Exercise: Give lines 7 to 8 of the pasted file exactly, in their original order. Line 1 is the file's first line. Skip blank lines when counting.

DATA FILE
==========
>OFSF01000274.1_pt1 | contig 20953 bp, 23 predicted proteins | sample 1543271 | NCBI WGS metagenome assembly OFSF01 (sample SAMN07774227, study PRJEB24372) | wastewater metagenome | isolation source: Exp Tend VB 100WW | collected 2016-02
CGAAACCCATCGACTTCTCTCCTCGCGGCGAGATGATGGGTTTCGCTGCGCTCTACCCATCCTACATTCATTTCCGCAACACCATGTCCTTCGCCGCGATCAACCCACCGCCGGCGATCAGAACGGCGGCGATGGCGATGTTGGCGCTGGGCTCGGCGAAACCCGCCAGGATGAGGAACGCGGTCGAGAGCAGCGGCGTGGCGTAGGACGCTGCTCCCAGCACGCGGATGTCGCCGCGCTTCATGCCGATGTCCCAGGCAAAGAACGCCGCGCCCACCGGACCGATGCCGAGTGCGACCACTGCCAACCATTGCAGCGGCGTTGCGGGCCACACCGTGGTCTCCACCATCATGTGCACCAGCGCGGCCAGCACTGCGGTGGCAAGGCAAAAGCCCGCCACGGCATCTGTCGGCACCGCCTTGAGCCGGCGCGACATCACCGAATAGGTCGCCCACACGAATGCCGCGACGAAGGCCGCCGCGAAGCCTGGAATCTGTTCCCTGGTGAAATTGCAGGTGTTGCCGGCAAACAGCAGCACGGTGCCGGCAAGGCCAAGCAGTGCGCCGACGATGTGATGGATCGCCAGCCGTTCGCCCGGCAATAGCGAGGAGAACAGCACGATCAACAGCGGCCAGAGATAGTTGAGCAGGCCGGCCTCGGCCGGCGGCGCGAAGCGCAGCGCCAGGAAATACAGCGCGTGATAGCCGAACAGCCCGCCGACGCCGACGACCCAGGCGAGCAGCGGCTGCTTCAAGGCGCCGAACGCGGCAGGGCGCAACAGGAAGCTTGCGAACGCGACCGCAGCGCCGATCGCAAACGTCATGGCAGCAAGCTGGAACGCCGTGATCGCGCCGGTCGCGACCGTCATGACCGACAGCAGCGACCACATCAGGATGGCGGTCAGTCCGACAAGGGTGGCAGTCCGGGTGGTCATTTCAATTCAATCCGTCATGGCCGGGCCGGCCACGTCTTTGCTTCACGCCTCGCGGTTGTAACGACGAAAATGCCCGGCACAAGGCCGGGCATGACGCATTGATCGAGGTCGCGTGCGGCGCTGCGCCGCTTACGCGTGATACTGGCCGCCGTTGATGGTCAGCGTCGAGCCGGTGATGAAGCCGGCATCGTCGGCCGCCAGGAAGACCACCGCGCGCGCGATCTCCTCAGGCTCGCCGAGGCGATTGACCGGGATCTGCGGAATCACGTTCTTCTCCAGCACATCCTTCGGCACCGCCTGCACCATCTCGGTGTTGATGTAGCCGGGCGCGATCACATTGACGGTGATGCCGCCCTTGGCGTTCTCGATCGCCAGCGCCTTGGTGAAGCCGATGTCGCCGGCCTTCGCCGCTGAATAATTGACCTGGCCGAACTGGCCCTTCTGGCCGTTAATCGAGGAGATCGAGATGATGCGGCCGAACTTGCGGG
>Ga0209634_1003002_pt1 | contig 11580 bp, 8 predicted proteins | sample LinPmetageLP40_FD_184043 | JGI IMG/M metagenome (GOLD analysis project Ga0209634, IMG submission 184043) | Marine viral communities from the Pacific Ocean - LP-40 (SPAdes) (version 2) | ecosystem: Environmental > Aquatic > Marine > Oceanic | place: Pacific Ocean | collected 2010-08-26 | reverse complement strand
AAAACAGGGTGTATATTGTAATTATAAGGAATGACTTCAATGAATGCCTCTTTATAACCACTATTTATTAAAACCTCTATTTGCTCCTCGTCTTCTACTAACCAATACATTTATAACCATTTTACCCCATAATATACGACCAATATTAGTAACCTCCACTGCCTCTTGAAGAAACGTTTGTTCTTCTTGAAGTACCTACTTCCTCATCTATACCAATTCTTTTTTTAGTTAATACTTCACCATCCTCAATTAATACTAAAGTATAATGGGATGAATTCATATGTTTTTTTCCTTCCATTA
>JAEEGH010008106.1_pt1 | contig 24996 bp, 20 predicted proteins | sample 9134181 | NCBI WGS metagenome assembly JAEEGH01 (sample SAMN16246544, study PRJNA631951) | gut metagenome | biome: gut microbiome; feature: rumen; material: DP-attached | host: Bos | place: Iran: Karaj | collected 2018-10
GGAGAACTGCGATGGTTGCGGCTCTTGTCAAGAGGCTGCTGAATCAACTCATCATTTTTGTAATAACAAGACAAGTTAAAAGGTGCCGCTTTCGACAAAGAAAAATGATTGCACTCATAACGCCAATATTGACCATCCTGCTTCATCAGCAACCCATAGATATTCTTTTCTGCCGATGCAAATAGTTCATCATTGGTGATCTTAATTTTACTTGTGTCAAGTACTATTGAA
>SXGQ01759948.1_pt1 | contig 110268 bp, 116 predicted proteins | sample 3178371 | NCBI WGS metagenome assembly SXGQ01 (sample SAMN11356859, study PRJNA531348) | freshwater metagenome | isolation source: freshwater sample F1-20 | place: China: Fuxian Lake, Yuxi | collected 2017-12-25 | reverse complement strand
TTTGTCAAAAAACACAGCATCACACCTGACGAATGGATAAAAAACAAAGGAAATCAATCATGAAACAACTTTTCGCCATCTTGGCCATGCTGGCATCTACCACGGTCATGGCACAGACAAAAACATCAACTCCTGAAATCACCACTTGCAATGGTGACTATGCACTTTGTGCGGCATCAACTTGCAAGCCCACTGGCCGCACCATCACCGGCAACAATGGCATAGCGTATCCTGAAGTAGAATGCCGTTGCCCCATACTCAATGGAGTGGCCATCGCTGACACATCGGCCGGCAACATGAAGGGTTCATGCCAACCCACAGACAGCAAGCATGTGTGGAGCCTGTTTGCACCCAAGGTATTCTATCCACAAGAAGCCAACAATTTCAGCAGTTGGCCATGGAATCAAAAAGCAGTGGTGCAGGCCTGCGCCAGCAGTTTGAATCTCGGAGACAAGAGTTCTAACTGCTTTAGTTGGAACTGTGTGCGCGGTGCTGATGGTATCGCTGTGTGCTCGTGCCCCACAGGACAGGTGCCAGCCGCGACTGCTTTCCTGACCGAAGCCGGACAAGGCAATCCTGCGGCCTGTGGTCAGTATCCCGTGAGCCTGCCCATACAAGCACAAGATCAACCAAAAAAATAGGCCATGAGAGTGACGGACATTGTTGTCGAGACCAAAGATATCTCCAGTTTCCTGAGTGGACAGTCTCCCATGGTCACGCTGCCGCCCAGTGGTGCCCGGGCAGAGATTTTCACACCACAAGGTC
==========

>SXGQ01759948.1_pt1 | contig 110268 bp, 116 predicted proteins | sample 3178371 | NCBI WGS metagenome assembly SXGQ01 (sample SAMN11356859, study PRJNA531348) | freshwater metagenome | isolation source: freshwater sample F1-20 | place: China: Fuxian Lake, Yuxi | collected 2017-12-25 | reverse complement strand
TTTGTCAAAAAACACAGCATCACACCTGACGAATGGATAAAAAACAAAGGAAATCAATCATGAAACAACTTTTCGCCATCTTGGCCATGCTGGCATCTACCACGGTCATGGCACAGACAAAAACATCAACTCCTGAAATCACCACTTGCAATGGTGACTATGCACTTTGTGCGGCATCAACTTGCAAGCCCACTGGCCGCACCATCACCGGCAACAATGGCATAGCGTATCCTGAAGTAGAATGCCGTTGCCCCATACTCAATGGAGTGGCCATCGCTGACACATCGGCCGGCAACATGAAGGGTTCATGCCAACCCACAGACAGCAAGCATGTGTGGAGCCTGTTTGCACCCAAGGTATTCTATCCACAAGAAGCCAACAATTTCAGCAGTTGGCCATGGAATCAAAAAGCAGTGGTGCAGGCCTGCGCCAGCAGTTTGAATCTCGGAGACAAGAGTTCTAACTGCTTTAGTTGGAACTGTGTGCGCGGTGCTGATGGTATCGCTGTGTGCTCGTGCCCCACAGGACAGGTGCCAGCCGCGACTGCTTTCCTGACCGAAGCCGGACAAGGCAATCCTGCGGCCTGTGGTCAGTATCCCGTGAGCCTGCCCATACAAGCACAAGATCAACCAAAAAAATAGGCCATGAGAGTGACGGACATTGTTGTCGAGACCAAAGATATCTCCAGTTTCCTGAGTGGACAGTCTCCCATGGTCACGCTGCCGCCCAGTGGTGCCCGGGCAGAGATTTTCACACCACAAGGTC